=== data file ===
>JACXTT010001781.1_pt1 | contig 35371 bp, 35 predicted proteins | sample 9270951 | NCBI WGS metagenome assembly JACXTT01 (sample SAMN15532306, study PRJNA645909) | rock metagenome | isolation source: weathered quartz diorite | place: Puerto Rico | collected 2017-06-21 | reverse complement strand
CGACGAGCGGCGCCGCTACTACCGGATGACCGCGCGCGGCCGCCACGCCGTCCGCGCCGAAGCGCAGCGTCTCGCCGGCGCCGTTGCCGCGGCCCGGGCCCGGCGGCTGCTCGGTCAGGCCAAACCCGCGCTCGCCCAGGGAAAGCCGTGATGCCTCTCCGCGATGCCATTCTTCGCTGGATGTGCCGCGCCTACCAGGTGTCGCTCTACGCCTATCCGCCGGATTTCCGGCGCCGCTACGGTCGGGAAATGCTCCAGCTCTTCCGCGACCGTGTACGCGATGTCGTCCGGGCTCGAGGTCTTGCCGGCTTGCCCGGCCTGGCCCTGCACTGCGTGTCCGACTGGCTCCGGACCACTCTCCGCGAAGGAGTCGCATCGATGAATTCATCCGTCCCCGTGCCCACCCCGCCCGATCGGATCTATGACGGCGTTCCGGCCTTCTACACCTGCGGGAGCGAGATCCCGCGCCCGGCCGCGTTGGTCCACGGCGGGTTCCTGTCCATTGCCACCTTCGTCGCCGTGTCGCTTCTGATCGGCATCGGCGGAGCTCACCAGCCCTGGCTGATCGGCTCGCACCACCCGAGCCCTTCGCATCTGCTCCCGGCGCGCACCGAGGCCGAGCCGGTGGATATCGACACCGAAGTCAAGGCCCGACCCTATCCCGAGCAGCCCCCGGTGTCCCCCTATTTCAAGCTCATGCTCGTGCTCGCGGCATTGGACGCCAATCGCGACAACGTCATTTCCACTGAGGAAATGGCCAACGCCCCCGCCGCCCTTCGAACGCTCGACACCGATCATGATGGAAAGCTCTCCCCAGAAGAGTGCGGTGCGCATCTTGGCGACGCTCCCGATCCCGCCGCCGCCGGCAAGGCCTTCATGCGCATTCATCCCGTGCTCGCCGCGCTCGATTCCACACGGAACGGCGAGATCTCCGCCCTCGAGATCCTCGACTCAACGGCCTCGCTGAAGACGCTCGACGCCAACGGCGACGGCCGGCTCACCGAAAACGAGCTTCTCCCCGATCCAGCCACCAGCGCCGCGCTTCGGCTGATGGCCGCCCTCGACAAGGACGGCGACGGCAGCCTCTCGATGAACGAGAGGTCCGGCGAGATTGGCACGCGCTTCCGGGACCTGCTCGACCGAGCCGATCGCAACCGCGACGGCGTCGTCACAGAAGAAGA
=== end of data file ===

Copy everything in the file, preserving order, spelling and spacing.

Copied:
>JACXTT010001781.1_pt1 | contig 35371 bp, 35 predicted proteins | sample 9270951 | NCBI WGS metagenome assembly JACXTT01 (sample SAMN15532306, study PRJNA645909) | rock metagenome | isolation source: weathered quartz diorite | place: Puerto Rico | collected 2017-06-21 | reverse complement strand
CGACGAGCGGCGCCGCTACTACCGGATGACCGCGCGCGGCCGCCACGCCGTCCGCGCCGAAGCGCAGCGTCTCGCCGGCGCCGTTGCCGCGGCCCGGGCCCGGCGGCTGCTCGGTCAGGCCAAACCCGCGCTCGCCCAGGGAAAGCCGTGATGCCTCTCCGCGATGCCATTCTTCGCTGGATGTGCCGCGCCTACCAGGTGTCGCTCTACGCCTATCCGCCGGATTTCCGGCGCCGCTACGGTCGGGAAATGCTCCAGCTCTTCCGCGACCGTGTACGCGATGTCGTCCGGGCTCGAGGTCTTGCCGGCTTGCCCGGCCTGGCCCTGCACTGCGTGTCCGACTGGCTCCGGACCACTCTCCGCGAAGGAGTCGCATCGATGAATTCATCCGTCCCCGTGCCCACCCCGCCCGATCGGATCTATGACGGCGTTCCGGCCTTCTACACCTGCGGGAGCGAGATCCCGCGCCCGGCCGCGTTGGTCCACGGCGGGTTCCTGTCCATTGCCACCTTCGTCGCCGTGTCGCTTCTGATCGGCATCGGCGGAGCTCACCAGCCCTGGCTGATCGGCTCGCACCACCCGAGCCCTTCGCATCTGCTCCCGGCGCGCACCGAGGCCGAGCCGGTGGATATCGACACCGAAGTCAAGGCCCGACCCTATCCCGAGCAGCCCCCGGTGTCCCCCTATTTCAAGCTCATGCTCGTGCTCGCGGCATTGGACGCCAATCGCGACAACGTCATTTCCACTGAGGAAATGGCCAACGCCCCCGCCGCCCTTCGAACGCTCGACACCGATCATGATGGAAAGCTCTCCCCAGAAGAGTGCGGTGCGCATCTTGGCGACGCTCCCGATCCCGCCGCCGCCGGCAAGGCCTTCATGCGCATTCATCCCGTGCTCGCCGCGCTCGATTCCACACGGAACGGCGAGATCTCCGCCCTCGAGATCCTCGACTCAACGGCCTCGCTGAAGACGCTCGACGCCAACGGCGACGGCCGGCTCACCGAAAACGAGCTTCTCCCCGATCCAGCCACCAGCGCCGCGCTTCGGCTGATGGCCGCCCTCGACAAGGACGGCGACGGCAGCCTCTCGATGAACGAGAGGTCCGGCGAGATTGGCACGCGCTTCCGGGACCTGCTCGACCGAGCCGATCGCAACCGCGACGGCGTCGTCACAGAAGAAGA